2004, Plaintiff reported that, as long as she took her B12 shots, her migraines were controlled.
(Tr. 152). In November of 2004, Plaintiff was diagnosed with adult ADD and prescribed
Adderall. (Tr. 151).
Medical evidence from the relevant time period reflects the following. An Office Visit
dated February 27, 2006, reported that Plaintiff complained of experiencing a panic or anxiety
attack. (Tr. 150). Plaintiff also thought she might have a hiatal hernia. Plaintiff reported that
she had fallen earlier in the day. Plaintiff was diagnosed with anxiety and prescribed Xanax.
Chart Notes dated October 6, 2006, reported that Plaintiff was in for a medication re-fill
and a check-up. (Tr. 148-149). Plaintiff reported she would rather have Lorazepam over Xanax,
because the Lorazepam worked better for her stress. Plaintiff reported she was under
considerable stress, and that she was experiencing stress incontinence. Plaintiff reported that
Detrol LA worked well for her incontinence. Plaintiff also requested a B12 injectable re-fill.
Upon examination, Dr. Wm. Frank Webb noted that Plaintiff’s neck was supple; her chest was
clear; her heart was regular; her abdomen was soft with active bowel sounds; and her extremities
were healthy. Dr. Webb noted Plaintiff’s extremities had a good range of motion. Plaintiff was
diagnosed with anxiety, and a poor libido. Plaintiff was prescribed Depo-Testosterone, Vitamin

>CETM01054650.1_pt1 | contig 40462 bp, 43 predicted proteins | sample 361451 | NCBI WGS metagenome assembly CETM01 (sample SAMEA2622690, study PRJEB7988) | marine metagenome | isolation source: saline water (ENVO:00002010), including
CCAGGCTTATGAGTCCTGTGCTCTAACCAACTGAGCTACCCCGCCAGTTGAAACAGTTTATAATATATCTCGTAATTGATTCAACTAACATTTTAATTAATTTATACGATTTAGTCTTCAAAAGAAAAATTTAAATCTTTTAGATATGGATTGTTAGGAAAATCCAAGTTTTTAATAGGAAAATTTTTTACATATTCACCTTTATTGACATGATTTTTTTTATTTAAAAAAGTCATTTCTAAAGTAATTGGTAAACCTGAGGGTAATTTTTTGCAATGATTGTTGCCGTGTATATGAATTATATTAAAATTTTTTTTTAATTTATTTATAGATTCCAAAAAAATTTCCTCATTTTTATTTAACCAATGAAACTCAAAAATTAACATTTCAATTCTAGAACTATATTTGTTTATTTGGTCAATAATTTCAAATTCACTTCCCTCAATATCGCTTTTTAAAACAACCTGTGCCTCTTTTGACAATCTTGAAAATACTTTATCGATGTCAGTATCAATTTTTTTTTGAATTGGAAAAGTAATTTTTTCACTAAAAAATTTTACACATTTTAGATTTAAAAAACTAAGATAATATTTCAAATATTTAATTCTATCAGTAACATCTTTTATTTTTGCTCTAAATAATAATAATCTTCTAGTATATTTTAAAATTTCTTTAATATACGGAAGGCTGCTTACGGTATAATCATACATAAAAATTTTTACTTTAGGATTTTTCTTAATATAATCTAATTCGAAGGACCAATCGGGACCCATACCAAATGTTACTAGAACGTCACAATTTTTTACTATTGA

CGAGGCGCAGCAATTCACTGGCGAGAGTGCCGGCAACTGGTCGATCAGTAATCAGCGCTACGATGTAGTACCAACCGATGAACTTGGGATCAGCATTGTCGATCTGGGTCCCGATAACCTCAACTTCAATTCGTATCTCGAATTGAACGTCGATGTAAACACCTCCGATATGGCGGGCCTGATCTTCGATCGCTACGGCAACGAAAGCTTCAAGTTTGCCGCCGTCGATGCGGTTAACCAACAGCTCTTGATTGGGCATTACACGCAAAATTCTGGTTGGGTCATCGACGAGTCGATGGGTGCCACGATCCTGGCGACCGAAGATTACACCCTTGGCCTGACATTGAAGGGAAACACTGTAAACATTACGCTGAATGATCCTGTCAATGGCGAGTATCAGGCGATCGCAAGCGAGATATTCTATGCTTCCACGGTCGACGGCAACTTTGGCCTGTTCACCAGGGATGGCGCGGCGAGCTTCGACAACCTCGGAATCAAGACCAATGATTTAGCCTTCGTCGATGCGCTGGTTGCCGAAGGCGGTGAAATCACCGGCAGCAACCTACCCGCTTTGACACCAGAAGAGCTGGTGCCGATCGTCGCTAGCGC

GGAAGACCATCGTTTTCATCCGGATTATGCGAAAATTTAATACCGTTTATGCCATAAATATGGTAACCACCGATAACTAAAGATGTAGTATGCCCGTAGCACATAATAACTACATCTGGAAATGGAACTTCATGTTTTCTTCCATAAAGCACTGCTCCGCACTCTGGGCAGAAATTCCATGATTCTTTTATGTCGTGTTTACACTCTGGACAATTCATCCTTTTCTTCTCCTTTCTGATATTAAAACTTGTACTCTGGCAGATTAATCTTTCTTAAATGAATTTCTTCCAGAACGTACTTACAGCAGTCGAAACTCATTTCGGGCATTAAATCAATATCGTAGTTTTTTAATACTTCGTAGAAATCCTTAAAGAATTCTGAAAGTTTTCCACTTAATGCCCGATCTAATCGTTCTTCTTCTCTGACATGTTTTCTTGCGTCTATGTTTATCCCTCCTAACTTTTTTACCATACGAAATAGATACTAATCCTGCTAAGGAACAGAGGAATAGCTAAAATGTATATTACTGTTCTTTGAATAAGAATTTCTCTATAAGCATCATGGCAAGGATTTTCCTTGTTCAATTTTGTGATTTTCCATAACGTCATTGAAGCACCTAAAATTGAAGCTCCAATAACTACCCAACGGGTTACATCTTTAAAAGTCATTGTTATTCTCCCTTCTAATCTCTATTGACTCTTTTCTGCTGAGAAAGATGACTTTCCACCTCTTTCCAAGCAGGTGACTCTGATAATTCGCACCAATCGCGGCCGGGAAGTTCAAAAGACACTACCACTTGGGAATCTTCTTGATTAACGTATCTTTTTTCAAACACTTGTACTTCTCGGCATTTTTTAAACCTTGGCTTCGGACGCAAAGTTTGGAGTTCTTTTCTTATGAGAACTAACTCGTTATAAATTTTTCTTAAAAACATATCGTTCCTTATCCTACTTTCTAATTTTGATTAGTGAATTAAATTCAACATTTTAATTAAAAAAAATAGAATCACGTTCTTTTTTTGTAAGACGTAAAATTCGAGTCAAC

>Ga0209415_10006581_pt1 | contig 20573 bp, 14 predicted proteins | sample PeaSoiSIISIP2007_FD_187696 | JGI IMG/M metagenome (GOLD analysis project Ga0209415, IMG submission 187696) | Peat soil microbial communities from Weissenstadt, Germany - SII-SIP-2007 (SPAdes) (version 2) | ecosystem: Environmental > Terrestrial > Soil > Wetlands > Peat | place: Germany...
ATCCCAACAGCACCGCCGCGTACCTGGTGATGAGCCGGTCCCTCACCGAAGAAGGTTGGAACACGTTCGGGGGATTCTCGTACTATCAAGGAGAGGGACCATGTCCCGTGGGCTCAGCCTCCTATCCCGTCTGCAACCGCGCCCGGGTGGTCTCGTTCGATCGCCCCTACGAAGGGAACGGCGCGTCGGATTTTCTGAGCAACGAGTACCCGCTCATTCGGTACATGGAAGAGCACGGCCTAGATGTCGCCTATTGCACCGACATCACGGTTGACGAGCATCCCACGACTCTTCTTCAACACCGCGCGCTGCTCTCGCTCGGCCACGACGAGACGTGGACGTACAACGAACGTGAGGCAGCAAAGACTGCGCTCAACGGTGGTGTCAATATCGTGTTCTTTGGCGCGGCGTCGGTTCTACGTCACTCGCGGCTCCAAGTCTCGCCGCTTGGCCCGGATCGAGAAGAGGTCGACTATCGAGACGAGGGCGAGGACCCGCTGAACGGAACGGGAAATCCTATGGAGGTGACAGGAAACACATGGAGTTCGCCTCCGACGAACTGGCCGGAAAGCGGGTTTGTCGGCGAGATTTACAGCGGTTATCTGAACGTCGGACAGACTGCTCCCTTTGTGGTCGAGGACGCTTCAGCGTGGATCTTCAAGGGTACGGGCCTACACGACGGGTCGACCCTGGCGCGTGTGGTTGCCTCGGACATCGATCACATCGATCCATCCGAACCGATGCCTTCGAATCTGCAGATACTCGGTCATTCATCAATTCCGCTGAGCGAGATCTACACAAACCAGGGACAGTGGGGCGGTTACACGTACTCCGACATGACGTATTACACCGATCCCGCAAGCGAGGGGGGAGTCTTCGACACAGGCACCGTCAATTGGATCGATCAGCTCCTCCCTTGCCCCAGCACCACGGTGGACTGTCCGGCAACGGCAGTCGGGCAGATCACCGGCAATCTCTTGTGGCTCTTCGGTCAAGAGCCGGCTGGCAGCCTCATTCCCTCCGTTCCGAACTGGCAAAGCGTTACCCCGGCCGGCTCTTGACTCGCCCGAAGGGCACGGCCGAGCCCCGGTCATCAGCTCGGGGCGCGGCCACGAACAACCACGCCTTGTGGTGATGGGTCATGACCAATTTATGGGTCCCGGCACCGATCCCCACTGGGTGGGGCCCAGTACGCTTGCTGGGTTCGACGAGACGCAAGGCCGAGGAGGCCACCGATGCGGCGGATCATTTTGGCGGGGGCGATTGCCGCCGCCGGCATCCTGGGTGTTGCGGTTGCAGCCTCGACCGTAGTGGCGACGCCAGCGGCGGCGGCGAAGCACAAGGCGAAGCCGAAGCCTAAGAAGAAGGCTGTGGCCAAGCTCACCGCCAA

B12 and Lorazepam.
In an Office Visit Assessment dated December 1, 2006, Plaintiff was diagnosed with a
poor libido. (Tr. 147). Plaintiff was prescribed Depo-Testosterone and Cyanocobalamin
Chart Notes dated June 5, 2007, reported that Plaintiff was in for a medication re-fill and
a check-up. (Tr. 145-146). Plaintiff also requested Xanax, as she had added stress lately and
was experiencing anxiety attacks. Dr. Webb noted that Plaintiff was having “considerable stress
at work.” Upon examination, Dr. Webb noted that Plaintiff’s neck was supple; her chest was
clear; her heart was regular; her abdomen was soft with active bowel sounds; and her extremities
were healthy. Dr. Webb diagnosed Plaintiff with anxiety/panic and prescribed Xanax.
Notations indicated Dr. Webb prescribed Lorazepam on September 11, 2007, and Xanax
on September 17, 2007, and November 6, 2007. (Tr. 145).